HereChannelRadio.com – This is a glorious hodgepodge of a site, providing a home for homeless podcasts. Click on “archives” and you’ll be introduced to a slew of intriguing offerings, from “Urban Orchards Organics” (hosted by Damon Lynch IV) and “The Vinyl Hour” (with Joe Morton) to “The Fun & Awesome Show,” hosted by a pair of elementary-age girls—Stacey Fun and Jane Awesome—who tell knock-knock jokes and sing funny songs. For Deadheads, you might want to click on “Dead in Cincinnati,” which has six episodes about Grateful Dead appearances in Cincinnati.

April Eight” – Why should the grown-ups be the only ones with podcasts? Some adults may want to listen to this one. But really, this is focused on small kids. It is gentle and sweet and heartfelt and invites listeners to play and sing along at any time. April is a local singer/songwriter, educator and artistic will-o’-the-wisp. She has created 44 of these imaginative audio journeys for her listeners so far. You just hope she keeps it up.

The Charlie Tonic Hour” – Technically, this probably shouldn’t be in the list because it recorded its last episode at the end of December. But podcasts live forever. And in the case of this one, they did 350 episodes before calling it quits, so there are hours and hours of shows that you can still find out there. The two hosts, Ginny Tonic and Charlie, talk and drink and then talk some more. And drink some more. They talk about food and distillers and bars and moonshine and almost anything alcohol-related. It is a credit to the two that even if you’re not particularly interested in alcohol, their discussions are often quite intriguing.

UC Classics Ancient Worlds Podcast” – This is one of the more unexpected podcasts out there. But in the spirit of open communication, why not have a podcast about the classics? There are interviews with anthropologists and archaeologists. There are mini-dramas re-enacting aspects of the Dead Sea Scrolls. There are tales about local history. Truly, this podcast occupies a realm all its own. Three cheers to whoever conjured up this podcast.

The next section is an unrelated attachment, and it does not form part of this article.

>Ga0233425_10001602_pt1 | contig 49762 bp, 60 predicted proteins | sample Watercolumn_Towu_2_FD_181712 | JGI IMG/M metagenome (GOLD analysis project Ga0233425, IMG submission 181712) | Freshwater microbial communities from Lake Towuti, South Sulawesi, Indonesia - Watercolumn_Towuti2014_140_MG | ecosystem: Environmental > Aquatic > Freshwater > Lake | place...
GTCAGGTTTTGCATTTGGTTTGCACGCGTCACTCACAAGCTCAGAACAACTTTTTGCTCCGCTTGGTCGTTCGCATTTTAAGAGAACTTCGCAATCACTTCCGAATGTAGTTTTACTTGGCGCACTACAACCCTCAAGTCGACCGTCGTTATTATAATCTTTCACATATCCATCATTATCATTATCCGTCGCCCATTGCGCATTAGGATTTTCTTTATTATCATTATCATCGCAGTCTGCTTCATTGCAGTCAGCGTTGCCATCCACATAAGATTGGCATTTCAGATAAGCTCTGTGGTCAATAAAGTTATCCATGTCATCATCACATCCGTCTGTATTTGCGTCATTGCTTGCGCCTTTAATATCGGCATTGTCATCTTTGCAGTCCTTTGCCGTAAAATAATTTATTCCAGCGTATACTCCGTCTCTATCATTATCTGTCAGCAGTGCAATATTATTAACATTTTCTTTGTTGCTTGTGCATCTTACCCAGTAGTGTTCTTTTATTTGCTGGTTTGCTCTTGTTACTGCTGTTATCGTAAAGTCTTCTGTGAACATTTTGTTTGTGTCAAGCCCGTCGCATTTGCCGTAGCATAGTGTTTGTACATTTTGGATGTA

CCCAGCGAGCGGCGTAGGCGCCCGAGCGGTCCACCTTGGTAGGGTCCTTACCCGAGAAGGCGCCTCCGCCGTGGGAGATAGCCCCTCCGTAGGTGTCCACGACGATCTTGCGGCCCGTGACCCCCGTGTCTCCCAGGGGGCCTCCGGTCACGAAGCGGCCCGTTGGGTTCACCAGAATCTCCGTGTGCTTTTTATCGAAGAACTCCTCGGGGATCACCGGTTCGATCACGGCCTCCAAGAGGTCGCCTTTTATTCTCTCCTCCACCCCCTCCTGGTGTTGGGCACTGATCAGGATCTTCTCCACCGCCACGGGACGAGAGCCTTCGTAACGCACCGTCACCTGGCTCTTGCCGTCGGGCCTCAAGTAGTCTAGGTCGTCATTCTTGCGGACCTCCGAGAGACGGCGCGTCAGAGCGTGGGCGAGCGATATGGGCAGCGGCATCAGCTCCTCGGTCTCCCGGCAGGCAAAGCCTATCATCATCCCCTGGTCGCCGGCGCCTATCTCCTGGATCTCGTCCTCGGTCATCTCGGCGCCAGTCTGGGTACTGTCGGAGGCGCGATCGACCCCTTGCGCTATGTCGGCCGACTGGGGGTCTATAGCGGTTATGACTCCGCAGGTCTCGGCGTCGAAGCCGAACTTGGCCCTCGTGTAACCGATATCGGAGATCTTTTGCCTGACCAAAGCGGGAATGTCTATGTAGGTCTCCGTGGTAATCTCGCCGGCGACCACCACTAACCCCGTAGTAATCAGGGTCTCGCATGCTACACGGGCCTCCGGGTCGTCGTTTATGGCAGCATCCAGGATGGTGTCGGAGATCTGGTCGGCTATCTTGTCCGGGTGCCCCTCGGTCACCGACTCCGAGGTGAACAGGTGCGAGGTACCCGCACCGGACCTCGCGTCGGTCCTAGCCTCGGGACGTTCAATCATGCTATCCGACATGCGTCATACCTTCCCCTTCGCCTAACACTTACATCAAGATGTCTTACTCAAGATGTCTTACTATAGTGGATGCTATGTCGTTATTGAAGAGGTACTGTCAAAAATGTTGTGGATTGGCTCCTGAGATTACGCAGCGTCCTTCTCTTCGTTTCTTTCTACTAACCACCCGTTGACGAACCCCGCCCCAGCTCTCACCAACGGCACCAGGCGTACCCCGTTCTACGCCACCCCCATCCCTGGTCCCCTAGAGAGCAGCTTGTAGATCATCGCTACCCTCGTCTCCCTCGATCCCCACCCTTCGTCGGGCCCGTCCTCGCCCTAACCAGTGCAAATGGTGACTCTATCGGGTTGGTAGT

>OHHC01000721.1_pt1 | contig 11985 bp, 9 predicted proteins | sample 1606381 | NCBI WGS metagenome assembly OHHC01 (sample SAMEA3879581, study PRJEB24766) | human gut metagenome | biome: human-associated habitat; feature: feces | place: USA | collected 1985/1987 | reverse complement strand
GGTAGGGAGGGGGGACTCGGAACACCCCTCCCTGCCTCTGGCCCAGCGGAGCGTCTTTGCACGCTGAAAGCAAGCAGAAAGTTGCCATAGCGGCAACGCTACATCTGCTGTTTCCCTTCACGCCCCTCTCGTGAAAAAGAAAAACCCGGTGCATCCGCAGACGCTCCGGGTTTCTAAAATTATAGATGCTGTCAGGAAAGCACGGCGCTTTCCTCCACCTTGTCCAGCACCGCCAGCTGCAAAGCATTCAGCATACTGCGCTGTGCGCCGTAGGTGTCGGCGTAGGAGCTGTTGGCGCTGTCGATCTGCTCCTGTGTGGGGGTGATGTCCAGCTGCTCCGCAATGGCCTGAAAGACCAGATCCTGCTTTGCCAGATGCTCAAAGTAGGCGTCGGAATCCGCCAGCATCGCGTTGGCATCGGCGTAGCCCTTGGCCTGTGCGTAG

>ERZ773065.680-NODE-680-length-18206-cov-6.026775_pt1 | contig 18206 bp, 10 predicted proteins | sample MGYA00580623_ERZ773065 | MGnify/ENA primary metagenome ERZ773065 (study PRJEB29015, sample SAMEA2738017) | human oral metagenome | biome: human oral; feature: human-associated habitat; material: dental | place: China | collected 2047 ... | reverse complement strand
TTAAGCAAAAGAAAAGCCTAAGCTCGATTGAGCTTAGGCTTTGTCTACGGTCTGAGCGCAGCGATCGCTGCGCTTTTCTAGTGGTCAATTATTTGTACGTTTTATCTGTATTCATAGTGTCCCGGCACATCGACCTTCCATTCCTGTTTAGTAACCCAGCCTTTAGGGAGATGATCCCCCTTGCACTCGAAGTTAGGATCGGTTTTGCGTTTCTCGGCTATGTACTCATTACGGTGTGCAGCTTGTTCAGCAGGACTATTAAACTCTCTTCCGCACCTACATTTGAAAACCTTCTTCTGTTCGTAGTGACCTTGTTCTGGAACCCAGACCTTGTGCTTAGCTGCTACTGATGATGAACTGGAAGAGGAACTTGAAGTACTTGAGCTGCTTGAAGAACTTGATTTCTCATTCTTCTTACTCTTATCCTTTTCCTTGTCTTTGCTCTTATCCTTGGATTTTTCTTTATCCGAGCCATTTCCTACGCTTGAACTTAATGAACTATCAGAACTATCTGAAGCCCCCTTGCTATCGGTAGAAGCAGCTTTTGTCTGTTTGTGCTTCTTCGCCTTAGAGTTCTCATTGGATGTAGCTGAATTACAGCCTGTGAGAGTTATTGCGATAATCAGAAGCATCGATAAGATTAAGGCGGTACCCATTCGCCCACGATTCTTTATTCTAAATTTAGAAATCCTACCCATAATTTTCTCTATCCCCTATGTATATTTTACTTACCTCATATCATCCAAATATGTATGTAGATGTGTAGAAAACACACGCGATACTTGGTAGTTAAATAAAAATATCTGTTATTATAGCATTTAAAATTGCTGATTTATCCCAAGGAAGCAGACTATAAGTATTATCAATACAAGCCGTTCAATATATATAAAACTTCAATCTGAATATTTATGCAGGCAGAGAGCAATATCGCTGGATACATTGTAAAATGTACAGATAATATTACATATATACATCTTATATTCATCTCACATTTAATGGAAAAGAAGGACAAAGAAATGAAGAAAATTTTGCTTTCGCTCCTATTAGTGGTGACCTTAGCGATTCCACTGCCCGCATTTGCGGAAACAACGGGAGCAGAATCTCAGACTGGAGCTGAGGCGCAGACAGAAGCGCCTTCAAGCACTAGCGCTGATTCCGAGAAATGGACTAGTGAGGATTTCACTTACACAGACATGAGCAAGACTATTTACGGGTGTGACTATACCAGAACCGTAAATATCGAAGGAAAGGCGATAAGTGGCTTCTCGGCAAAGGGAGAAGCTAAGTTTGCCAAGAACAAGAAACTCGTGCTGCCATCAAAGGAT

The Jerry Springer Podcast: Tales, Tunes and Tomfoolery” – Yep, this is the same Jerry Springer that had the outrageous TV show. And was one of Cincinnati’s mayors. So why should it surprise you that every week or so he and a couple of pals—professional pundit Jene Galvin and musician Maria Carrelli—should hole up in the back room of the Folk School Coffee Parlor in Ludlow, Kentucky, and start talking and singing and doing whatever suits them. Politics, both local and national, are in there, of course. But the range of subjects is surprisingly broad as three good friends hold court in front of a live, but usually very small, audience.

Squirrel Stories” – Web developer Sean C. Davis’ show is billed as “the opposite of a swan song.” I’m not really sure what that means. But there is something oddly fascinating about the show, in which Davis’ guests discuss their most embarrassing moments. The result is often as awkward as it is fascinating. Sometimes, in fact, you get the sense that halfway through the recoding people start having regrets about opening up. A terrible thing, to be sure. But it makes for great listening.

There are many, many others out there. But there really isn’t enough room here in Cincy to hold them all.

A few others worth your consideration are:

- “My Brother, My Brother and Me

- “The Cinema Guys

- “King Records”, which is more a collection of King Records radio segments than strictly a podcast.

- “Unsolved Family Mysteries

- “Live From Table 1” , political and social discussions from Price Hill Chili.